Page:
Day 421

In History of Rock & Roll, we got all cosmic, groovy and beautiful. Yeah man, it was psychedelia, mind-altering substances and love beads as we covered the period 1965-1969. Dylan goes electric. Summer of Love. Hippies. Communes. Sit-ins. Protests. Hendrix lights his guitar on fire. Sergeant Pepper’s Lonely Hearts Club Band. Woodstock. And then <sigh> the Hell’s Angels kill a spectator at Altamont as the Rolling Stones watch. In a flash, the era of flowers and free love is over. Within a year, Hendrix, Joplin, Brian Jones, Keith Moon, and Jim Morrison are all dead. The Beatles break up. And rock again teeters on the edge of oblivion. Next week, rock & roll tries to survive the 70s (and disco).

In FCF, it turns out that we are now finished with the “F” in FCF (Filtration) and have moved on to the “C”: Carbonation. Carbon dioxide is a rather stable gas at room temperature, but for commercial storage, we apply a great deal of pressure to it and force it into liquid form, which we can then store (under great pressure) in gas bottles or tanks. From there we can dispense it via a regulator to carbonate our beer.

(You can also drop the temperature or apply even more pressure–or both–and end up with solid CO2, better know as dry ice. But I digress…)

However, it turns out that as much as we like CO2 in our beer, the CO2 doesn’t like being there. It only dissolves into water because it forms carbonic acid with water molecules, and it will flee from the water if presented with an opportunity–a rise in temperature, for instance, or a drop in the pressure of the gas above the beer (such as when you pop the top on a bottle of beer).

CO2 is totally ruled by Henry’s Law: “At a constant temperature, the amount of a given gas that dissolves in a given type and volume of liquid is directly proportional to the partial pressure of that gas in equilibrium with that liquid.” In a nutshell, what this means is that if you hold beer under a head of pressurised CO2, some of the CO2 will dissolve into the beer. It seems that Mother Nature abhors having a lot of molecules of CO2 above the beer, and none in the beer, so over time, some of the molecules will migrate into the beer until equilibrium is reached.

However, simply putting the beer into a gas-tight tank, then pressurizing the head space above the beer with CO2 is slow. Really slow. It’s the “OMG This Is Taking So Long” method, since it can take hours or even days, depending on how much surface area of beer is exposed to the head space.

Then there is the slightly faster method of bubbling CO2 into the beer through a pipe. This may be a bit faster, since the bubbles do increase the amount of surface area touching the beer, allowing CO2 to dissolve a bit more quickly.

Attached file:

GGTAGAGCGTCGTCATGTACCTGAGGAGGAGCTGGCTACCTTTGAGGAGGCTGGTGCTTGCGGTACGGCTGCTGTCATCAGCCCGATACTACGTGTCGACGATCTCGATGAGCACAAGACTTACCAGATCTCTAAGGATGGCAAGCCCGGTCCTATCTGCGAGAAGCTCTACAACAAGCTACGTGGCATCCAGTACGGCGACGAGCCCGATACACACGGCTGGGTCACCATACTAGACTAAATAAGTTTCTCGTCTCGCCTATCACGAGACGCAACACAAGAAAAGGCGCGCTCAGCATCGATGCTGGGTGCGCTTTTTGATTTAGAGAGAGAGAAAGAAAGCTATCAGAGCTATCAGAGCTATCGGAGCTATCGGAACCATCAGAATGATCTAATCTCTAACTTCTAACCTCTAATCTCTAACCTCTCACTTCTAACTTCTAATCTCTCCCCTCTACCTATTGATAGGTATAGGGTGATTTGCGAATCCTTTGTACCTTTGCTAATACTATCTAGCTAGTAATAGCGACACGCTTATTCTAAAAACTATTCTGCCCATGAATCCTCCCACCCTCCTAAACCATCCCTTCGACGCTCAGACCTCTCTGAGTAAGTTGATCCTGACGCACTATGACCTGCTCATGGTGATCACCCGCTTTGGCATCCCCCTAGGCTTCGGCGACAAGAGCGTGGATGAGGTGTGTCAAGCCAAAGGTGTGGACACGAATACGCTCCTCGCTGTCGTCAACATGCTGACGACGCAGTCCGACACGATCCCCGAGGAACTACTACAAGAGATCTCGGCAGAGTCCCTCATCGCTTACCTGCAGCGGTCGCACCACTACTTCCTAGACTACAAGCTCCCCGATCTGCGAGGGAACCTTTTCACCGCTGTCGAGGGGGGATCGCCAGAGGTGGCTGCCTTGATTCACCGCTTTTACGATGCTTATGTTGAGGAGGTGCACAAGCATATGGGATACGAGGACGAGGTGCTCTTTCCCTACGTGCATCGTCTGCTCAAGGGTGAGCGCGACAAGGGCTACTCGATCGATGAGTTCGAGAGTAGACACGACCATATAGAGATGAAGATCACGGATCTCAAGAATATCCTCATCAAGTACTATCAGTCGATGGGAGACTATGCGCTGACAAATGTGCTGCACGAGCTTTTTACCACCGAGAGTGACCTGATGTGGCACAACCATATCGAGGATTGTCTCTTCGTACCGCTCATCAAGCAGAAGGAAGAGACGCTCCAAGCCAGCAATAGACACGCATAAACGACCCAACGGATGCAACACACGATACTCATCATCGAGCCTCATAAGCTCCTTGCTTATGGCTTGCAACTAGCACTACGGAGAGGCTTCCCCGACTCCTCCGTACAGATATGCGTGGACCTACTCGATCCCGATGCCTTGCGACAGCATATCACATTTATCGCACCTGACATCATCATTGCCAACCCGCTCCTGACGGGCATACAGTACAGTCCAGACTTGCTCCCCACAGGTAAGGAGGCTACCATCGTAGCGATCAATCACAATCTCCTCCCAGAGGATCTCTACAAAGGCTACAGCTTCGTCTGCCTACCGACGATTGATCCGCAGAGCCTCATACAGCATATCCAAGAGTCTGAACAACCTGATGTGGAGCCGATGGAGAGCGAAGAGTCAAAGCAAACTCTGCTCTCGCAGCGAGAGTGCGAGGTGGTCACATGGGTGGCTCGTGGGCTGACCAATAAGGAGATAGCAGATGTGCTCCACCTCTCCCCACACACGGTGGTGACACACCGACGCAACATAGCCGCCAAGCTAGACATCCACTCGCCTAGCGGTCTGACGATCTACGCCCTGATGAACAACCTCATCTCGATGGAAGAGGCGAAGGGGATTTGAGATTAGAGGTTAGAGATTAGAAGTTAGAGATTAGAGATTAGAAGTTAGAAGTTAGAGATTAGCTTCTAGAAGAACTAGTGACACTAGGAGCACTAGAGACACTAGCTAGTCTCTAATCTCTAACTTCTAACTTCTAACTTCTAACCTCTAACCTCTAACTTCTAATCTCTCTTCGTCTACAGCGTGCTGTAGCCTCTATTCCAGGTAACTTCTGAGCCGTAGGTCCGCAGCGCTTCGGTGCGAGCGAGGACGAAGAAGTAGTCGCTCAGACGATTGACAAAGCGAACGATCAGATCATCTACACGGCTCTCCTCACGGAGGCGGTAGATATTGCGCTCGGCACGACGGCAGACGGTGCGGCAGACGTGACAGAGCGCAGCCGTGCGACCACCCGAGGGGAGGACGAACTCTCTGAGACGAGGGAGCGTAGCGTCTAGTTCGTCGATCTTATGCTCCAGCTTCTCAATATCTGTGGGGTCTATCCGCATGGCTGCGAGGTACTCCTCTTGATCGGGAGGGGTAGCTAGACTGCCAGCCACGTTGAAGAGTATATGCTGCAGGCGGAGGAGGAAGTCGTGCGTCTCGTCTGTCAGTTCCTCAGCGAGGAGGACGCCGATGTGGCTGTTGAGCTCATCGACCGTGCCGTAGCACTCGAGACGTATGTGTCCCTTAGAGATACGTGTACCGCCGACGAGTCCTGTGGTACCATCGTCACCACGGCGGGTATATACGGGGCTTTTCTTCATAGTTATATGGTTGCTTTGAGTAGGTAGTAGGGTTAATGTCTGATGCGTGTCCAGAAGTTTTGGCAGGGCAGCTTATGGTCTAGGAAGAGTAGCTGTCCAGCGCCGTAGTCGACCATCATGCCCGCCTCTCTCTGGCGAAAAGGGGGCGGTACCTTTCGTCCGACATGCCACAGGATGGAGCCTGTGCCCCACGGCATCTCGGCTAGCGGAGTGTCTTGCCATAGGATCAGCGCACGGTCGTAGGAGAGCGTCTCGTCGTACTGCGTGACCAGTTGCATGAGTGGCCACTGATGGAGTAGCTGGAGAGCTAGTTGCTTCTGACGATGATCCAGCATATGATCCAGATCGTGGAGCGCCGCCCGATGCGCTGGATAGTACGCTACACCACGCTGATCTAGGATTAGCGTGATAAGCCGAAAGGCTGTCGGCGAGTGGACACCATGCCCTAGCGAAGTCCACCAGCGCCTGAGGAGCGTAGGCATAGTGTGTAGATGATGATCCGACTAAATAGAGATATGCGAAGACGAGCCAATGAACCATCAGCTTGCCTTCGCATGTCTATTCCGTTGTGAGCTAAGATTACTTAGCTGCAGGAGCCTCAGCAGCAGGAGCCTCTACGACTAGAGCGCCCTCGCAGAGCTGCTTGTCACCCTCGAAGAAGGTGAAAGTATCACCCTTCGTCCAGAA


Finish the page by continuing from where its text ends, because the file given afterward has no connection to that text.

This method could be much faster though, if instead of making large bubbles, you produced eensy-teensy weensy bubbles, since overall, the smaller bubbles of a certain volume would have a much greater surface area than one large bubble of the same volume. That’s where a carbonation stone (or sintered stone) comes in. A carbonation stone is composed of sintered steel–steel that is fractured through and through with tiny passages and holes. If you force CO2 through sintered steel into beer, the gas emerges as a fine mist of bubbles–perfect for carbonating beer relatively quickly. The only problem is that you have to use extra pressure to force the gas through the sintered steel.

But if you’re really in a hurry, the way to go is a cross-flow system. This (expensive) carbonator has a large snake-like pipe that twists back and forth. Inside the pipe, running along the centre is a long tube of sintered steel. You pump the beer through the pipe in one direction, and push CO2 through the sintered steel tube in the other direction. The beer, as it travels through the pipe, is subject to a veritable blizzard of CO2 every centimetre of the way. By the time the beer has travelled the length of the pipe–a few seconds at most–it is fully carbonated. If you are very clever about it, you can even run your beer from the fermenter to the filter then through the carbonator and straight to the packaging line, obviating the need for a bright tank. However, getting the right flow of beer and counterflow of CO2 to produce exactly the right amount of carbonation can be tricky. In addition, if something happens and you have to bring the beer flow to a halt, even for a few seconds, the beer sitting in the carbonator gets over-carbonated and has to be dumped.

Next week, more fun with CO2, including exploding gummy bears.


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